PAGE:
The first two kilometers of the trail are passable on horseback, and the local boys are always excited to provide this service. After this you will reach a rest area known as La Cumbrita, which marks the end of the biosphere’s buffer zone and the beginning of the core zone, a denser area of the forest that remains unadulterated by human influence. The transition from one zone to the next is strikingly evident as the path narrows and you suddenly find yourself surrounded by jungle. The final kilometer is all downhill as you make your descent toward the base of the waterfall. On the way down, as you enjoy the refreshingly pure mountain air that holds the unmistakable scent of pine, your guide will first lead you to El Saltito. This smaller of the two waterfalls offers a great opportunity to take a dip in the water and cool down. After this you will pass the campground, where you can pitch your tent as the peaceful sound of the waterfall serenades you in the background.
Continuing from the campground you will pass two miradores that present stunning views and excellent photo-ops. Then, suddenly, the path opens up into a grand valley, a beautiful oasis, where towering overhead is a cascading waterfall that stands at an impressive 133 meters tall. The final mirador is a great place to relax and enjoy the cool spray of the mist. The more adventurous can actually climb the rocks right up to the base of the waterfall. Breathe the fresh air, listen to the water as it splashes on the rocks, watch the birds soaring overhead, feel the tranquility of the environment, and soak up the memory of what is truly one of Guatemala’s greatest natural wonders. Then head back to town for a typical Guatemalan meal prepared by Doña Petrona at the local comedor.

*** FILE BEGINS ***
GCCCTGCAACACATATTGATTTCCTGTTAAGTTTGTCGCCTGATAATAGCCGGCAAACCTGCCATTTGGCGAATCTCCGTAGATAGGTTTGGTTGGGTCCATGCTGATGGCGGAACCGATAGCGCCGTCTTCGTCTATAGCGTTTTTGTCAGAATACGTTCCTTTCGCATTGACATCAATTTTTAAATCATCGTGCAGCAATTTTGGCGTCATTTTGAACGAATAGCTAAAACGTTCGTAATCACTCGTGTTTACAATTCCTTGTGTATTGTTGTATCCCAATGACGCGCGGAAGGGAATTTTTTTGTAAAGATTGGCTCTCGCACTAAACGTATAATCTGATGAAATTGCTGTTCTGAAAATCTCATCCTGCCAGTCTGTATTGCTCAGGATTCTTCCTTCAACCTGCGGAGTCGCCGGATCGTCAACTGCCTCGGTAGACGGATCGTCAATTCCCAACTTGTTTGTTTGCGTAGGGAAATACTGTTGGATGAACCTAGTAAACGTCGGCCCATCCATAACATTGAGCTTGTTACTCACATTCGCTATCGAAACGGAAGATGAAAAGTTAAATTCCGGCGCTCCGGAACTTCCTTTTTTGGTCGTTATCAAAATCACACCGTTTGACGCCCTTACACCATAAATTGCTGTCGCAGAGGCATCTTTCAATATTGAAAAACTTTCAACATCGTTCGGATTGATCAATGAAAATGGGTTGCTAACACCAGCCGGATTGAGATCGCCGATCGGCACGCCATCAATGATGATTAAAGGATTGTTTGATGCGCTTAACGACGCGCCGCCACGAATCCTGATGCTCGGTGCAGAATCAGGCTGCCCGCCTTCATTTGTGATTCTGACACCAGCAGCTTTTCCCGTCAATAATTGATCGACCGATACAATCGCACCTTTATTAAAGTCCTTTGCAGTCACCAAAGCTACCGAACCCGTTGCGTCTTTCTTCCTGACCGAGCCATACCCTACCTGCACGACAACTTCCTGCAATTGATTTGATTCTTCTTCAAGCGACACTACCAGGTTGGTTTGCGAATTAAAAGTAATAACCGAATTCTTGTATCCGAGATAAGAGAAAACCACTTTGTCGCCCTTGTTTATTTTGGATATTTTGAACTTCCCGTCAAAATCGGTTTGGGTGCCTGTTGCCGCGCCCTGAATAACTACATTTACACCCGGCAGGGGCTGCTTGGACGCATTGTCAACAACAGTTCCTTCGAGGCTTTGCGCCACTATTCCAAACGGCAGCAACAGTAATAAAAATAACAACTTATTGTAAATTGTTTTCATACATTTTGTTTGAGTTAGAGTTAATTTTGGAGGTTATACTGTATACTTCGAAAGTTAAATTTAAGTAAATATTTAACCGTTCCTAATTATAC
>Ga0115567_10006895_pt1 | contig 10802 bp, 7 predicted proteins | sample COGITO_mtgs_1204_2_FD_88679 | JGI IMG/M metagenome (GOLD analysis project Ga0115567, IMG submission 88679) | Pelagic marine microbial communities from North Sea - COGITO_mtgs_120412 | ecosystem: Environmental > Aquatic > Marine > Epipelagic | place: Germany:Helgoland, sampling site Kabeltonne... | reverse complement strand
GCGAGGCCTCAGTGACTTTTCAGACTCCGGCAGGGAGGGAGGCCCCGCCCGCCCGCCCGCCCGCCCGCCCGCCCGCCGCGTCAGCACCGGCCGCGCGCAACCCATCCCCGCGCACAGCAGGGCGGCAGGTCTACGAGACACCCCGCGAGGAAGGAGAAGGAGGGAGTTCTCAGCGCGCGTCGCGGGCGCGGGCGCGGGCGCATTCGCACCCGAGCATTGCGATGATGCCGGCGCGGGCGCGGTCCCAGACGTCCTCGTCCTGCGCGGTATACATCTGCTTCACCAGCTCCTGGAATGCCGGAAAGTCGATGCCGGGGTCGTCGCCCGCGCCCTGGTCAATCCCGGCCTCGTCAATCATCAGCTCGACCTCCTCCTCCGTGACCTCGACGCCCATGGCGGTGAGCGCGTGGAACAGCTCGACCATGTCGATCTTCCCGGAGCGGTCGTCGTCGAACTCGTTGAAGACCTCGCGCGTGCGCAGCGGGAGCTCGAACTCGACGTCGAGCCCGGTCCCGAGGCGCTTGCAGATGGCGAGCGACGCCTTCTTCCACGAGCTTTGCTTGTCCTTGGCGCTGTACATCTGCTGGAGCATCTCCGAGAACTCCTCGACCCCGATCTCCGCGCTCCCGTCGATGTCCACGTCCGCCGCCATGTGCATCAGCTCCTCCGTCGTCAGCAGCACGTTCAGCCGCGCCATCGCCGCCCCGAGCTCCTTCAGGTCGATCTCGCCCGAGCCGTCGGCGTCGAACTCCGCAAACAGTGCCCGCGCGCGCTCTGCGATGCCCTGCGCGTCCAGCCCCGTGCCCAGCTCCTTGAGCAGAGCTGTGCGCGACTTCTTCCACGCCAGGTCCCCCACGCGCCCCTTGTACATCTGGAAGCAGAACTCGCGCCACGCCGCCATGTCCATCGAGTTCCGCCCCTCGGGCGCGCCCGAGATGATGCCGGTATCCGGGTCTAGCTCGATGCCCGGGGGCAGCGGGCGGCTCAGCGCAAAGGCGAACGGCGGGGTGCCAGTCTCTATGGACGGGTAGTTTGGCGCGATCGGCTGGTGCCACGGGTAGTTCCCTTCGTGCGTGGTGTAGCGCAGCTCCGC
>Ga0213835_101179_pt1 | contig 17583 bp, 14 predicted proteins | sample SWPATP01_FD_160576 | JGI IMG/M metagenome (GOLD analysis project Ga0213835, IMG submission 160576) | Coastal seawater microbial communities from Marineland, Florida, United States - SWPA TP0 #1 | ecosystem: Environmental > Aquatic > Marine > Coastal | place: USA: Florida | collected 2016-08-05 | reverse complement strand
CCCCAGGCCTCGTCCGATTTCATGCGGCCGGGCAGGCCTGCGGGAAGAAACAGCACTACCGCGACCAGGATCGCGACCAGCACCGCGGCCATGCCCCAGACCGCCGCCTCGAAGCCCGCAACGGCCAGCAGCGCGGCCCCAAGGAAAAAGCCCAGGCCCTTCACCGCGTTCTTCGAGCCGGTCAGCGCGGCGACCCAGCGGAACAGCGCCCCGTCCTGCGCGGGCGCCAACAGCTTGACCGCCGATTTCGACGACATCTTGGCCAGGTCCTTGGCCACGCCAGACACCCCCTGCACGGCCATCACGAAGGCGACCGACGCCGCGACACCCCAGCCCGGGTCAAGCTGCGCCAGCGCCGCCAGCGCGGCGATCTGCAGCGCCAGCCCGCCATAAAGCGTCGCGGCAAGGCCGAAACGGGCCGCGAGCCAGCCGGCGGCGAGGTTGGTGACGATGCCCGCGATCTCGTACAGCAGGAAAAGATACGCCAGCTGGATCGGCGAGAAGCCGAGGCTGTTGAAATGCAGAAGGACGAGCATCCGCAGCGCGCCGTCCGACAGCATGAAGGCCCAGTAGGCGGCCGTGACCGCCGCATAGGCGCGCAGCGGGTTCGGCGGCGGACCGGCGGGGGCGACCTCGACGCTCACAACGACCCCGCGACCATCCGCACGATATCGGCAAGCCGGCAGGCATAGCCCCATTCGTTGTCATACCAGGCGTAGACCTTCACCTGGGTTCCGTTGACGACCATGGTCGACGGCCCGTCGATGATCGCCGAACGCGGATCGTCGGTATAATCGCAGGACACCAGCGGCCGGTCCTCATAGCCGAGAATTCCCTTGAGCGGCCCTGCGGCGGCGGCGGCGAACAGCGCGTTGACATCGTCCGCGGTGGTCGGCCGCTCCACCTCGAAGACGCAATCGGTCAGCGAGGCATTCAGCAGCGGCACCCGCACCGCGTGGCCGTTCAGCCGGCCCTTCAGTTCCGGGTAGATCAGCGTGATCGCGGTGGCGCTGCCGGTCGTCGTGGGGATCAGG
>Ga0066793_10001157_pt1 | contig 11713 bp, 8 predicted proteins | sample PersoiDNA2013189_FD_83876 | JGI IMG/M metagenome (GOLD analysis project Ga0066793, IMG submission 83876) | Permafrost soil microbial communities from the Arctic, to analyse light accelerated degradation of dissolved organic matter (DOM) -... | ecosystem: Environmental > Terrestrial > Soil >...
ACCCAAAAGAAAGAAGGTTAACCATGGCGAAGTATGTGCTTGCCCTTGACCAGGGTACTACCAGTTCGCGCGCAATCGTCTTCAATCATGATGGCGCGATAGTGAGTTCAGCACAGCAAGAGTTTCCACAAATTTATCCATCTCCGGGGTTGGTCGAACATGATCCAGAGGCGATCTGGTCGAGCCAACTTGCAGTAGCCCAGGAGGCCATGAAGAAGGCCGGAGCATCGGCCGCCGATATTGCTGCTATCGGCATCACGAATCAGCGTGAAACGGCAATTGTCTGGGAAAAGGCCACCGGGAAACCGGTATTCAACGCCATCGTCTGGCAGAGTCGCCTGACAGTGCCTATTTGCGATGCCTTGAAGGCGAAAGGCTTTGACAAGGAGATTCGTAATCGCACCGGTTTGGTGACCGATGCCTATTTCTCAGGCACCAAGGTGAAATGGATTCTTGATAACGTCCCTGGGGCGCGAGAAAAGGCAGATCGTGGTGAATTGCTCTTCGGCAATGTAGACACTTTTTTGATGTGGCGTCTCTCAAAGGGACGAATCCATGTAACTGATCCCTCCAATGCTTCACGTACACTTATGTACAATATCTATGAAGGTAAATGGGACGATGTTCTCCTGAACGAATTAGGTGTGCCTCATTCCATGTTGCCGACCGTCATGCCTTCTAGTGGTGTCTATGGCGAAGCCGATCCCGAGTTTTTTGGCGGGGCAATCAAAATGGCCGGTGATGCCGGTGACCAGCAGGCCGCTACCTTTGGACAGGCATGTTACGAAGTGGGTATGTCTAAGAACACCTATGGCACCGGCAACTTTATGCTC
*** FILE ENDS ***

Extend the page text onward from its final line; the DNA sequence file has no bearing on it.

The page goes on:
Before leaving don’t forget to check out the handmade products of the local artisans. The women of Chilascó make a wide variety of high-quality baskets, hats, vases and more out of pine needles and other plants from the region. They are currently working on a line of Christmas tree ornaments that will be available in Casa de los Gigantes in Antigua.
Getting to Chilascó is easy. From Guatemala City, follow the CA-14, known as the road to Cobán, to kilometer 142 where you will see a large sign for the turn-off to your right. From the thruway it is a 12-kilometer drive on a well-maintained dirt road that winds its way through the mountain range. Those traveling by bus should head to the Monja Blanca station in the capital. Take that to the Chilascó junction, and from there you will find microbus transportation to the Tourist Information Center. It’s about a three-hour trip from Guatemala City. Come visit!